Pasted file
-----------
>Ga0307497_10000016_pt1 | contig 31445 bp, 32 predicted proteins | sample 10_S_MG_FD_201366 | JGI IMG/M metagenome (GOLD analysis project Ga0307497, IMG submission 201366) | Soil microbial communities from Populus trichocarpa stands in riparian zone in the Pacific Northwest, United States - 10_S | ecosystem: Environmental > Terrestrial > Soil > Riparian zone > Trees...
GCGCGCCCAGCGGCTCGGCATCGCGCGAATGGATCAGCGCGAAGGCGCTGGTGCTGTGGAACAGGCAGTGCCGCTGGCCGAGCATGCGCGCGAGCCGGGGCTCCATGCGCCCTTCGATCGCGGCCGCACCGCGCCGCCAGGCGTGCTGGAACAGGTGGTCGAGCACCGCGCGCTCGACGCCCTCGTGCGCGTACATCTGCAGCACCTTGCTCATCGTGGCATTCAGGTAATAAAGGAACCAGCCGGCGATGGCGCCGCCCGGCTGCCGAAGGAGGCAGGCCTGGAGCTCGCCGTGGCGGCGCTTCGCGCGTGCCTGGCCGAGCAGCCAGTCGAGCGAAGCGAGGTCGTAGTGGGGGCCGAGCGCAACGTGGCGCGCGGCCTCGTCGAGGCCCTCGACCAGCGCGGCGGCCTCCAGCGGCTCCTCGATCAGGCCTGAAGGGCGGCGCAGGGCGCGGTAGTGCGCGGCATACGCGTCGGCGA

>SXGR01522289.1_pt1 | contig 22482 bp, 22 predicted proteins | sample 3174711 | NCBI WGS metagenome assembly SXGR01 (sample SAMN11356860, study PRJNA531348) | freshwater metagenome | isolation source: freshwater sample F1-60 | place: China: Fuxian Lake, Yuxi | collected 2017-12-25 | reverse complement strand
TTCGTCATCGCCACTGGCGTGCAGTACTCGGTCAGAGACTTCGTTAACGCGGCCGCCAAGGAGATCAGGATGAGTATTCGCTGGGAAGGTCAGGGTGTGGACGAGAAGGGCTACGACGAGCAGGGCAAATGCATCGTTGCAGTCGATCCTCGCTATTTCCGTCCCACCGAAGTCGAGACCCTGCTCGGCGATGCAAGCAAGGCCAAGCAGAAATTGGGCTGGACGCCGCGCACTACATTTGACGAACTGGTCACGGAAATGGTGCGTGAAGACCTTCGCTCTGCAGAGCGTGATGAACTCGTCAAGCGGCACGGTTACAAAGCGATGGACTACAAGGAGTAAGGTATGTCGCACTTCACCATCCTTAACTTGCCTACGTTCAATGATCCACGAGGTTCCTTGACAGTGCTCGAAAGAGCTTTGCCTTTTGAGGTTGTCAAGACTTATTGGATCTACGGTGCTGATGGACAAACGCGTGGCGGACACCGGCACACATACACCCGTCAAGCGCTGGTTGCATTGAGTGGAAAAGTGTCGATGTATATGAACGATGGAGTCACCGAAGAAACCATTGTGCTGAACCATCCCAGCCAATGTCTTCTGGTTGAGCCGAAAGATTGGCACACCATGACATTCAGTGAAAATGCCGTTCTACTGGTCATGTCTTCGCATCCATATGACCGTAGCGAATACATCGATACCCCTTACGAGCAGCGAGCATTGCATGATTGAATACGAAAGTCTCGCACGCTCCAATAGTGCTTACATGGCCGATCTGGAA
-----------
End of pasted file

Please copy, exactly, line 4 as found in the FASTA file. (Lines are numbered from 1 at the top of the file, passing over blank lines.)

TTCGTCATCGCCACTGGCGTGCAGTACTCGGTCAGAGACTTCGTTAACGCGGCCGCCAAGGAGATCAGGATGAGTATTCGCTGGGAAGGTCAGGGTGTGGACGAGAAGGGCTACGACGAGCAGGGCAAATGCATCGTTGCAGTCGATCCTCGCTATTTCCGTCCCACCGAAGTCGAGACCCTGCTCGGCGATGCAAGCAAGGCCAAGCAGAAATTGGGCTGGACGCCGCGCACTACATTTGACGAACTGGTCACGGAAATGGTGCGTGAAGACCTTCGCTCTGCAGAGCGTGATGAACTCGTCAAGCGGCACGGTTACAAAGCGATGGACTACAAGGAGTAAGGTATGTCGCACTTCACCATCCTTAACTTGCCTACGTTCAATGATCCACGAGGTTCCTTGACAGTGCTCGAAAGAGCTTTGCCTTTTGAGGTTGTCAAGACTTATTGGATCTACGGTGCTGATGGACAAACGCGTGGCGGACACCGGCACACATACACCCGTCAAGCGCTGGTTGCATTGAGTGGAAAAGTGTCGATGTATATGAACGATGGAGTCACCGAAGAAACCATTGTGCTGAACCATCCCAGCCAATGTCTTCTGGTTGAGCCGAAAGATTGGCACACCATGACATTCAGTGAAAATGCCGTTCTACTGGTCATGTCTTCGCATCCATATGACCGTAGCGAATACATCGATACCCCTTACGAGCAGCGAGCATTGCATGATTGAATACGAAAGTCTCGCACGCTCCAATAGTGCTTACATGGCCGATCTGGAA